Funder Priority for Vaccines: Implications of a Weak Lockean Claim

Dr Muralidharan Anantharaman1, Dr Owen Schaefer1, Ms Tess Johnson2, Professor Julian  Suvalescu2

1National University Of Singapore, , Singapore, 2University of Oxford, Oxford, United Kingdom

The development of some COVID-19 vaccines by private companies like Moderna and Sanofi-GSK has been partly funded by various governments. While the Sanofi CEO has previously suggested that countries that fund this development ought to be given some priority in accessing vaccines, the proposal has not been taken seriously in the literature. Considerations of nationalism, sustainability, need and equitability have been more extensively discussed with respect to whether and how much a country is entitled to advance purchase orders of the vaccine under conditions of absolute scarcity. Yet, little attention has been paid to whether investment in developing a vaccine entitles a country to some priority with respect to advance orders. Moreover, some surveys show that a significant minority of some populaces do endorse priority access in exchange for investment.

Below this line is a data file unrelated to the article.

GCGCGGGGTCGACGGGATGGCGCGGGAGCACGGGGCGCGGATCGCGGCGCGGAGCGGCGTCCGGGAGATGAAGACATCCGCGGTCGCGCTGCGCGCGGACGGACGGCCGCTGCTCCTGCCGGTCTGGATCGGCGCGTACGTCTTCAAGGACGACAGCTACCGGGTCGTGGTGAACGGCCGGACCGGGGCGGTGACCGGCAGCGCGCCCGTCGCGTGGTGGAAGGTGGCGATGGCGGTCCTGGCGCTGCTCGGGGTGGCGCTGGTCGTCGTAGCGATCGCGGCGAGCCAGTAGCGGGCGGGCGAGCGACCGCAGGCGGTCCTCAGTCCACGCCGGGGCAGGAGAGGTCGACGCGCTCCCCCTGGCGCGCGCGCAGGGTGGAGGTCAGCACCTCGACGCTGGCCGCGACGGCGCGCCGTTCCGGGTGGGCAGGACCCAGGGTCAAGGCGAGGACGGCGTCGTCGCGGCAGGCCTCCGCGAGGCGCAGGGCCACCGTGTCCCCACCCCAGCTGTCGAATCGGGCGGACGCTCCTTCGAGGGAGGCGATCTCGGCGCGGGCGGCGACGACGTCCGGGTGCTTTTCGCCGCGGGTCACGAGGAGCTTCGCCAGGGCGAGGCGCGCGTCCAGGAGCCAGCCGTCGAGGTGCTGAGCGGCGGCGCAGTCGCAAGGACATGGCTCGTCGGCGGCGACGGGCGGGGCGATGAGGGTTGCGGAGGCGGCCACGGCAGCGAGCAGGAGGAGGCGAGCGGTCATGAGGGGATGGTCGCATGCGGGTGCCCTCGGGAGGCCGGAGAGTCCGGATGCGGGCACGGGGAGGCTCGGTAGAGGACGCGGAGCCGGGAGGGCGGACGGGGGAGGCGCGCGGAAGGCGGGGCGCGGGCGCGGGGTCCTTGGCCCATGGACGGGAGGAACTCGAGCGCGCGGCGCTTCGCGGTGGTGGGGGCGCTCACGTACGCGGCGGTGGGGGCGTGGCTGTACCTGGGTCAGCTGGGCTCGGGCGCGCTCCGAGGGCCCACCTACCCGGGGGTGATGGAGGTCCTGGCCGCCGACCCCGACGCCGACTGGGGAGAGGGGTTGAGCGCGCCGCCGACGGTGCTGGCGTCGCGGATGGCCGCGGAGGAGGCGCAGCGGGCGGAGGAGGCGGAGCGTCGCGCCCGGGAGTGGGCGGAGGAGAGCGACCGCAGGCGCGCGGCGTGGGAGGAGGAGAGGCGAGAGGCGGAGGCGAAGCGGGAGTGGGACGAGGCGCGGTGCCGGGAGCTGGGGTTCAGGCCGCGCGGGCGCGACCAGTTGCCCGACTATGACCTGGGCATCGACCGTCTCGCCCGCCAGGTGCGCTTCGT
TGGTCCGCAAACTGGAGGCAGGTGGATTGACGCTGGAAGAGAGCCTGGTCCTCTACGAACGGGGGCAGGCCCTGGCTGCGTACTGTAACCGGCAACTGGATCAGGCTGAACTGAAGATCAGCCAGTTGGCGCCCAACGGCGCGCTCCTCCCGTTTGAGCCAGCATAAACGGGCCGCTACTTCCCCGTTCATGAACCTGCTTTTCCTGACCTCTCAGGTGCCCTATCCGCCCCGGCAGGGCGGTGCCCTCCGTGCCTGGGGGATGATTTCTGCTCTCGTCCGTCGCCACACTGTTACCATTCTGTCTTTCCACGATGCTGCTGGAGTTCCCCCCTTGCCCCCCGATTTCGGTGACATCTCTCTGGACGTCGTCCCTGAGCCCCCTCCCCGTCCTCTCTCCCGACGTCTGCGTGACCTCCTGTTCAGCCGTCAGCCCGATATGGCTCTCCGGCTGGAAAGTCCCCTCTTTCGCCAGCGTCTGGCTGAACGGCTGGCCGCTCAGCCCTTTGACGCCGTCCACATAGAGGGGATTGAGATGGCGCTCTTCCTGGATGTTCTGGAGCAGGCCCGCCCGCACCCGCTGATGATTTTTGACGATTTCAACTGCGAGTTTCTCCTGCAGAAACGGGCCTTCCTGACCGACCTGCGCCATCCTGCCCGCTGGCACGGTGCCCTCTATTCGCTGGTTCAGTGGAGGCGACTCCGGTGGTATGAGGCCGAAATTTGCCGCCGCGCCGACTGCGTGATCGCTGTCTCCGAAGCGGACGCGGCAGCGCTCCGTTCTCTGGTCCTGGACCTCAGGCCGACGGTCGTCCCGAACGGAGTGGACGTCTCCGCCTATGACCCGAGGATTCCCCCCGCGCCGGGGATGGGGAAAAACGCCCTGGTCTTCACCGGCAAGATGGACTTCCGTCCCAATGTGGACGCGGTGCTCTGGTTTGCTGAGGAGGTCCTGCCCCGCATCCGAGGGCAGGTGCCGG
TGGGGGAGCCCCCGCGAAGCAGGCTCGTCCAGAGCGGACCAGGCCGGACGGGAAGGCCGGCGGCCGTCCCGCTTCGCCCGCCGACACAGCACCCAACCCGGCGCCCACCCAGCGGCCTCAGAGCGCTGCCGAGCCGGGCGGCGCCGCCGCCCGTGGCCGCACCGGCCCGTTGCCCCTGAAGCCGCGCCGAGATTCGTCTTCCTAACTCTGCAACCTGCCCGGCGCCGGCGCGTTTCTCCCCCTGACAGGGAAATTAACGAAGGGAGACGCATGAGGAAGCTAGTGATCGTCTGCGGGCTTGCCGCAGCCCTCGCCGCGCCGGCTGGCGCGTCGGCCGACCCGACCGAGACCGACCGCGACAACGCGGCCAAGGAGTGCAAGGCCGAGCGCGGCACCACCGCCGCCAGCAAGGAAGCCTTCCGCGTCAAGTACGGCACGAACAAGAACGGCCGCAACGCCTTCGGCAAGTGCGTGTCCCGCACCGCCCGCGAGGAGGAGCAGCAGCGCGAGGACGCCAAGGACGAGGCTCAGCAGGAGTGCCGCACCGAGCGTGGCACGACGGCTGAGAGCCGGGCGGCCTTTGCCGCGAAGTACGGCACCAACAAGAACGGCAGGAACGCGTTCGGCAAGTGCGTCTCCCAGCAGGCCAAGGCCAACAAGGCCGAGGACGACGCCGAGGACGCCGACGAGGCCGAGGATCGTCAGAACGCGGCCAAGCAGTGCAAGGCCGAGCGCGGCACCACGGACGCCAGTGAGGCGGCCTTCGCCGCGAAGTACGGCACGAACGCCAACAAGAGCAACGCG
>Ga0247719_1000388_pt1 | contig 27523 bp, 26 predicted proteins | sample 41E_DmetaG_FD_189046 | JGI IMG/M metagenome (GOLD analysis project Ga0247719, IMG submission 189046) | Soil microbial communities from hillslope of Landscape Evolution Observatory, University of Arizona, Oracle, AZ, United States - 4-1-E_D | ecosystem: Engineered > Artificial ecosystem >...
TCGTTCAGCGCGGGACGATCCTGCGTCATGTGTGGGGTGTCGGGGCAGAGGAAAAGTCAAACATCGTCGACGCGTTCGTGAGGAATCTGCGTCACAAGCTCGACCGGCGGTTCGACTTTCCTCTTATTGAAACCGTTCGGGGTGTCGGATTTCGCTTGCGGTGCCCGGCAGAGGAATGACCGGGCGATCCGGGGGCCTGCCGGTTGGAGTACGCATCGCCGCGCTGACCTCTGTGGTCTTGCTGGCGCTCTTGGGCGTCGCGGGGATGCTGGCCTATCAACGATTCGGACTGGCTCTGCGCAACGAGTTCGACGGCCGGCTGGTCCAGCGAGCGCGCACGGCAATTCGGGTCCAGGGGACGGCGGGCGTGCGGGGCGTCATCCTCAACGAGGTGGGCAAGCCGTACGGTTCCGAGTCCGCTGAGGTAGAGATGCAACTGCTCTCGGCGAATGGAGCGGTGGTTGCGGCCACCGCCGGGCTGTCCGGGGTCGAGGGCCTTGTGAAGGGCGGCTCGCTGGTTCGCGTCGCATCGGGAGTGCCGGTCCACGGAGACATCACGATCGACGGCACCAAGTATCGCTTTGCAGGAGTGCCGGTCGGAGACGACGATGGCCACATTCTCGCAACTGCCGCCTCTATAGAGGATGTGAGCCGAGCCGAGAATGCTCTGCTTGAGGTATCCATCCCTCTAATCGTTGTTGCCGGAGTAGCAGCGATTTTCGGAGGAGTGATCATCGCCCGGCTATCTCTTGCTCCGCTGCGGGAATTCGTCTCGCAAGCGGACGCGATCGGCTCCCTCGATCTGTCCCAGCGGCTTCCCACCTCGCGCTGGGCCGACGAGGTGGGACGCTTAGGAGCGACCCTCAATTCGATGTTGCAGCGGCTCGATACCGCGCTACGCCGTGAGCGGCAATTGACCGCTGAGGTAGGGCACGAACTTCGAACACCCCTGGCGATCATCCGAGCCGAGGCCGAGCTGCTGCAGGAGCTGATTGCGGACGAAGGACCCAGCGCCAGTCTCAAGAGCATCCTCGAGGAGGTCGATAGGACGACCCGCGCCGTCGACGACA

This paper argues that the minority have a point: recognising funder countries’ entitlement is justified by the Weak Lockean Claim (WLC). According to the WLC, a contribution to the production of something gives them some entitlement to the resultant product. This paper will defend WLC, and address objections to the argument, including those pertaining to questions of historical injustice, vaccine ownership, and whether the WLC is redundant with nationalistic priority claims. This argument does not imply an unconstrained entitlement. Rather, contribution to development is one morally relevant factor that must be tempered by and weighed against potentially more substantial claims to priority based on need, equity and other considerations.


Biography:

Murali has a BSc in Life Sciences and MA in Philsophy from the National University of Singapore as well as a PhD in Philosophy from the University of Warwick. His research interests are in Ethics, Political Philosophy and Epistemology.

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